I’ve never seen the original True Grit, mainly because I am not such a big fan of John Wayne. I’ve only seen two films of his (The Searchers and The Man Who Shot Liberty Valance). I totally get Wayne as an icon, but as an actor he seemed a little weak. So I entered the remake of True Grit with no expectations and found it to be a great western and adventure story, with enough subtext to keep me thinking for a long time. Despite advertisements, this is Hailee Steinfeld’s film. The other actors are there to support her and she does a magnificent job keeping up with the likes of Bridges and Damon.

Mattie Ross (Steinfeld) is the 14 year old daughter of a man shot in cold blood by Tom Cheney (Brolin), a dim witted scoundrel. Mattie travels to the location of her father’s body under the pretense of preparing it to be sent back home, but is actually out to find a hired gun to help her track down and murder Cheney. She happens upon the grizzled federal marshal Rooster Cogburn (Bridges), a man who shoots first and asks questions later. After some convincing, he agrees to take Mattie into Choctaw territory where Cheney ran off to. Before they can depart, Texas ranger Le Boeuf (Damon) who is looking for Cheney in relation to his murder of a Texas state senator. The trio bickers and bonds as they draw closer to their prey, which in the end will test each of their resolves.

The Coens are employing their strongest tactics in this film: dialogue and character. The language of the characters is so precise and specific, and this is how they have created countless memorable and iconic characters. True Grit is a showcase for the complex figure of Mattie Ross, whom could easily become a “girl power” anachronism. Instead, through well placed pieces of dialogue, we learn about Mattie’s role in her home and the extra responsibility she has been strapped with. She is both courageous and vulnerable in a way many female characters in film rarely are. Beyond Mattie, the central and side characters all have unspoken histories that we catch glimpses of. As she and Rooster travel the wilderness they encounter characters who may have a line or two (or none at all) and are fully realized figures in this world. The Coens succeed in producing another film chock full of those things that cause the brains of film geeks like myself to salivate.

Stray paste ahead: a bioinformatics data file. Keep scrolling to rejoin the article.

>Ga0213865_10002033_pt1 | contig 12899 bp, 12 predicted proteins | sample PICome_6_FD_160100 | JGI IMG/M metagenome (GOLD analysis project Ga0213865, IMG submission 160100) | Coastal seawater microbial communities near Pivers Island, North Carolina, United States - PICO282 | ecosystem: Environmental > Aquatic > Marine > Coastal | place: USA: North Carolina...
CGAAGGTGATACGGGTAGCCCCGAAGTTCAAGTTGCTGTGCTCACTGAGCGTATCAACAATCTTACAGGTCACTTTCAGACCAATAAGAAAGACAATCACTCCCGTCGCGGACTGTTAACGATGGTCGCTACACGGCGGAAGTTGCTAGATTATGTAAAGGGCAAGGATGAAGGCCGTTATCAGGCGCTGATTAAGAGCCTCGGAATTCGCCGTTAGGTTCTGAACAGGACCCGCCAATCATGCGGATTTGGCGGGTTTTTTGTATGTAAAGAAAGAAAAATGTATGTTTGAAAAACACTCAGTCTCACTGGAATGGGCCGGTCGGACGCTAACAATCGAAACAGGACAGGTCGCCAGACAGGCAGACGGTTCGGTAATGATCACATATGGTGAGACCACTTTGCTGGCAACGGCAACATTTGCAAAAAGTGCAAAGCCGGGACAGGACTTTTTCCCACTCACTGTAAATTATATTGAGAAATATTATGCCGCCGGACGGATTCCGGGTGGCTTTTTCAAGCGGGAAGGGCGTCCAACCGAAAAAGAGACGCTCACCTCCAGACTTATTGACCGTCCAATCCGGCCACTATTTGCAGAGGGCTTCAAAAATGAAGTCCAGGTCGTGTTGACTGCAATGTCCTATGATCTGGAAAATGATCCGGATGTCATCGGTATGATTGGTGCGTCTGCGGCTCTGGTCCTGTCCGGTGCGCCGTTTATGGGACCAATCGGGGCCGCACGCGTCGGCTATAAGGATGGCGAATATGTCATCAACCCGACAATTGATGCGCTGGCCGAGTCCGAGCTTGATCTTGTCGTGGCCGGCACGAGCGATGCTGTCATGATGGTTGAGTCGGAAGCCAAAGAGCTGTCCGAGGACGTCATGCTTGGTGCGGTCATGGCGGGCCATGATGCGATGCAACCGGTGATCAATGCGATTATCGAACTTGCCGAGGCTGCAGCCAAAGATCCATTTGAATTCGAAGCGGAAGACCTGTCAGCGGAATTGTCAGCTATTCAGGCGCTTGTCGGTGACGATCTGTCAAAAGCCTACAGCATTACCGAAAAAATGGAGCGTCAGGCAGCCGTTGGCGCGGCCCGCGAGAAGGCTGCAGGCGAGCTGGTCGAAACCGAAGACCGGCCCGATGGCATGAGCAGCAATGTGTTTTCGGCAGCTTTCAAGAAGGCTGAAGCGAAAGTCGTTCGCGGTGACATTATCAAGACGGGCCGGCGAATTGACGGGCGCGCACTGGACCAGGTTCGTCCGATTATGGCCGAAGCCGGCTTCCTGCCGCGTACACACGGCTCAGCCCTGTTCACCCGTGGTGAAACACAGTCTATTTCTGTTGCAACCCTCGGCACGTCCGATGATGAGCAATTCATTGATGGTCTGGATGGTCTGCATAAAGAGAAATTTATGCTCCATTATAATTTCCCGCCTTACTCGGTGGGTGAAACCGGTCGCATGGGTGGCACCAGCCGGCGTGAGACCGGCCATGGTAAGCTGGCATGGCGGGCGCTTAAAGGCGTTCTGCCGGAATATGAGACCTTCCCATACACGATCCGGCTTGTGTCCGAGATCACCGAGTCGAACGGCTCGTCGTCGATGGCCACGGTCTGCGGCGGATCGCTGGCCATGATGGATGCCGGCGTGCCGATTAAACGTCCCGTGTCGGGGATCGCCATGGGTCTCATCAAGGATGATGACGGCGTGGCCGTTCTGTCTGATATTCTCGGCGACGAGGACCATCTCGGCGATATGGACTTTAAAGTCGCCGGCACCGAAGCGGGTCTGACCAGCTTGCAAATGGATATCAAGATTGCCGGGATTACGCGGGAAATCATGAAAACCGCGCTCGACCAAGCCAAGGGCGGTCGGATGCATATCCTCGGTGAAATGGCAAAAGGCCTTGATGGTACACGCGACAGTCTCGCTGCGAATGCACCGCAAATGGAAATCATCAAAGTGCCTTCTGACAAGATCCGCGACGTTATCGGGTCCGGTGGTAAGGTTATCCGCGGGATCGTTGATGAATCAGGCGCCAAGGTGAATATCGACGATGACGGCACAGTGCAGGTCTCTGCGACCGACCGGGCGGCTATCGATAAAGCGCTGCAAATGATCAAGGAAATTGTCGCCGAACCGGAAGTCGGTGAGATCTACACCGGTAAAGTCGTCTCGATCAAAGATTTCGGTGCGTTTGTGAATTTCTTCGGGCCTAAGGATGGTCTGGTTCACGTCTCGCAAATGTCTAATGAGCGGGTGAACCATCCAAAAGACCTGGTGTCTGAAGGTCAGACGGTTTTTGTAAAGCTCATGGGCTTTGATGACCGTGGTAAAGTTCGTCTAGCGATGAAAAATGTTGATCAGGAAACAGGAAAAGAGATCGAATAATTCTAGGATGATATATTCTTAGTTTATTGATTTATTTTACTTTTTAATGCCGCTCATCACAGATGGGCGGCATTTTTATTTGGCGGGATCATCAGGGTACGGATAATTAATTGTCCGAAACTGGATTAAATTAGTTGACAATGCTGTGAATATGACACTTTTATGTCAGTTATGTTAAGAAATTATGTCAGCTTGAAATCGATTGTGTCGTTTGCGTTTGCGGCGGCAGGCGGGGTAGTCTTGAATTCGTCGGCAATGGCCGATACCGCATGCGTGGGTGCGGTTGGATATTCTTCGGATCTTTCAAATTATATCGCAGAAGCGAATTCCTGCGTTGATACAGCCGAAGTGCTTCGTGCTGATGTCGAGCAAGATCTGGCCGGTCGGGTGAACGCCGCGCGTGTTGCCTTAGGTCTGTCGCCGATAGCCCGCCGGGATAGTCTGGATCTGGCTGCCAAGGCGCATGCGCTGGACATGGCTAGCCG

Film Review – Black Swan



Black Swan (2010, dir. Darren Aronofsky)
Starring Natalie Portman, Mila Kunis, Vincent Cassel, Barbara Hershey, Winona Ryder

With Darren Aronofsky you know you will get something ambitious, whether its ambitious in its drama (Requiem for a Dream), its scope (The Fountain), or its simplicity (The Wrestler). Are they always winners? Nope, but they always bring forth a completely unique vision and experience. With Black Swan, Aronofsky is bringing together elements from all his previous work. You have the severe schizophrenic breakdown of a character, you have a hallucinatory transformations, and you have the destruction of the physical body for the sake of one’s art. The film also breaks the boundaries of genre by being both one of the best dramas and one of the best horror films of the year.

Nina Sayers (Portman) is one of the many dancers that perform at New York’s Lincoln Center. The prima ballerina of the company (Ryder) is on her way and out and the manipulative director, Thomas (Cassel) is looking for his new “little princess”. A re-interpretive staging of Swan Lake is in the works and Nina finds herself in competition with the new girl, Lily (Kunis). Lily works against the conventions of the ballerina, staying out late, dropping ecstasy, and being very laid back with her work ethic. Nina must also contend with her mother (Hershey) who is babies her daughter and attempts to mold her into the dancer she failed to be. Nina is suffering from strange abrasions on her back and is beginning to have intense nightmares about the ballet. All of this is leading down a dark and destructive path….or is she merely fighting against those who have constrained her since she was a child.

Everything about this film clicks, the performances are pitch perfect and the direction from Aronofksy hits on all cylinders. There is the return of the shaky handheld cinematography of The Wrestler that adds that vérité feel to the story. In direct contrast to the realism of cinematography there is amazing use of makeup and CG effects. The films does a great job in balancing the psychological horror, and will make you question deeply what events actually happen to Nina and which are the product of a fragmented mind. I was most impressed with how Portman manages to infantilize Nina’s behavior in very subtle and nuanced ways. She doesn’t babytalk, but the way she interacts with her mother and her director bring out her childlike mentality. Her rebellion against these forces of control is played naturally and its horrific outcome resonates in the mind for a long time after.